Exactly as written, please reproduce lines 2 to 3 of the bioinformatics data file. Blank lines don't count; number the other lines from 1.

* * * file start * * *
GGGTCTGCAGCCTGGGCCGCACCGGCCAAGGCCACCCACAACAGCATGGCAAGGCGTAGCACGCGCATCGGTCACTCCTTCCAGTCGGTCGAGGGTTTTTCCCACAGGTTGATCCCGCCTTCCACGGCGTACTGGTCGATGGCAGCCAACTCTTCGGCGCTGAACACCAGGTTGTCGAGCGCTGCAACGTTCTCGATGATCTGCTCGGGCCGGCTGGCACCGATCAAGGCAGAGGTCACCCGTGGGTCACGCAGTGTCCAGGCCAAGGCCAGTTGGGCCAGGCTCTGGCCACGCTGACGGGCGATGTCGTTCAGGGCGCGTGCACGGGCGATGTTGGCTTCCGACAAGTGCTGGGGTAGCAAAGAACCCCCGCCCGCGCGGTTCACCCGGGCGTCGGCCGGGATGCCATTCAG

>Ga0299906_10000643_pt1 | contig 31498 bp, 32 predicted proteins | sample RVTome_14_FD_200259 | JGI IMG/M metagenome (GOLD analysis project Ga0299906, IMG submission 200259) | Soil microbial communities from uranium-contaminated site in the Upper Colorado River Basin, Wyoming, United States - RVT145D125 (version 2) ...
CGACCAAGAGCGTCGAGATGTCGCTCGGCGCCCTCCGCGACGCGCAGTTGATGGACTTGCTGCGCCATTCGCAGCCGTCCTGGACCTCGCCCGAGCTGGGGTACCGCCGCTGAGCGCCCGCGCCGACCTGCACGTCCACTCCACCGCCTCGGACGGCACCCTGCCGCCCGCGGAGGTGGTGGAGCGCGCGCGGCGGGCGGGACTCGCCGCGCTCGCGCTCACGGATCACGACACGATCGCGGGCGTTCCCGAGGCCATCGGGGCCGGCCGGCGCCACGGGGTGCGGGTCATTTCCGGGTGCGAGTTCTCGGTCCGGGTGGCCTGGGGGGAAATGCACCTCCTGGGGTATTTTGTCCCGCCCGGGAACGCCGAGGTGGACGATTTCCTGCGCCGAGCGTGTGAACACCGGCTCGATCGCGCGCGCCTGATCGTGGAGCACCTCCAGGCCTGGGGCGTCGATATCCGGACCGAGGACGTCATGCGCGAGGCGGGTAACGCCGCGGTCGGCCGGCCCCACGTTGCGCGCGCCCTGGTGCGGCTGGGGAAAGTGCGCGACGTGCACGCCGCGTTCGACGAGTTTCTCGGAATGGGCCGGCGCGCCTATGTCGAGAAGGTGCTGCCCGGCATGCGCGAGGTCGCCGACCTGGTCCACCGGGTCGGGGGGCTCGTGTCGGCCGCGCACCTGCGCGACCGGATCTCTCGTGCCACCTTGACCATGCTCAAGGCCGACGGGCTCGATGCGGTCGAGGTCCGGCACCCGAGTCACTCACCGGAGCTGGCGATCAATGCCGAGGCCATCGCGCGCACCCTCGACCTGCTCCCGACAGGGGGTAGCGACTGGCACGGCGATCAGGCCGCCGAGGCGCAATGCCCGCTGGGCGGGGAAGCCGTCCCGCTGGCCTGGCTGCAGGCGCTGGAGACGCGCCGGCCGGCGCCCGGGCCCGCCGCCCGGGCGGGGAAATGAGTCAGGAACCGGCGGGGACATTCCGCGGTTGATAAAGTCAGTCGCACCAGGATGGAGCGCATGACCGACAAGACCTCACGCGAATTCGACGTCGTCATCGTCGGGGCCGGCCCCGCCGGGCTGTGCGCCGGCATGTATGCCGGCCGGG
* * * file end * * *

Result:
>Ga0299906_10000643_pt1 | contig 31498 bp, 32 predicted proteins | sample RVTome_14_FD_200259 | JGI IMG/M metagenome (GOLD analysis project Ga0299906, IMG submission 200259) | Soil microbial communities from uranium-contaminated site in the Upper Colorado River Basin, Wyoming, United States - RVT145D125 (version 2) ...
CGACCAAGAGCGTCGAGATGTCGCTCGGCGCCCTCCGCGACGCGCAGTTGATGGACTTGCTGCGCCATTCGCAGCCGTCCTGGACCTCGCCCGAGCTGGGGTACCGCCGCTGAGCGCCCGCGCCGACCTGCACGTCCACTCCACCGCCTCGGACGGCACCCTGCCGCCCGCGGAGGTGGTGGAGCGCGCGCGGCGGGCGGGACTCGCCGCGCTCGCGCTCACGGATCACGACACGATCGCGGGCGTTCCCGAGGCCATCGGGGCCGGCCGGCGCCACGGGGTGCGGGTCATTTCCGGGTGCGAGTTCTCGGTCCGGGTGGCCTGGGGGGAAATGCACCTCCTGGGGTATTTTGTCCCGCCCGGGAACGCCGAGGTGGACGATTTCCTGCGCCGAGCGTGTGAACACCGGCTCGATCGCGCGCGCCTGATCGTGGAGCACCTCCAGGCCTGGGGCGTCGATATCCGGACCGAGGACGTCATGCGCGAGGCGGGTAACGCCGCGGTCGGCCGGCCCCACGTTGCGCGCGCCCTGGTGCGGCTGGGGAAAGTGCGCGACGTGCACGCCGCGTTCGACGAGTTTCTCGGAATGGGCCGGCGCGCCTATGTCGAGAAGGTGCTGCCCGGCATGCGCGAGGTCGCCGACCTGGTCCACCGGGTCGGGGGGCTCGTGTCGGCCGCGCACCTGCGCGACCGGATCTCTCGTGCCACCTTGACCATGCTCAAGGCCGACGGGCTCGATGCGGTCGAGGTCCGGCACCCGAGTCACTCACCGGAGCTGGCGATCAATGCCGAGGCCATCGCGCGCACCCTCGACCTGCTCCCGACAGGGGGTAGCGACTGGCACGGCGATCAGGCCGCCGAGGCGCAATGCCCGCTGGGCGGGGAAGCCGTCCCGCTGGCCTGGCTGCAGGCGCTGGAGACGCGCCGGCCGGCGCCCGGGCCCGCCGCCCGGGCGGGGAAATGAGTCAGGAACCGGCGGGGACATTCCGCGGTTGATAAAGTCAGTCGCACCAGGATGGAGCGCATGACCGACAAGACCTCACGCGAATTCGACGTCGTCATCGTCGGGGCCGGCCCCGCCGGGCTGTGCGCCGGCATGTATGCCGGCCGGG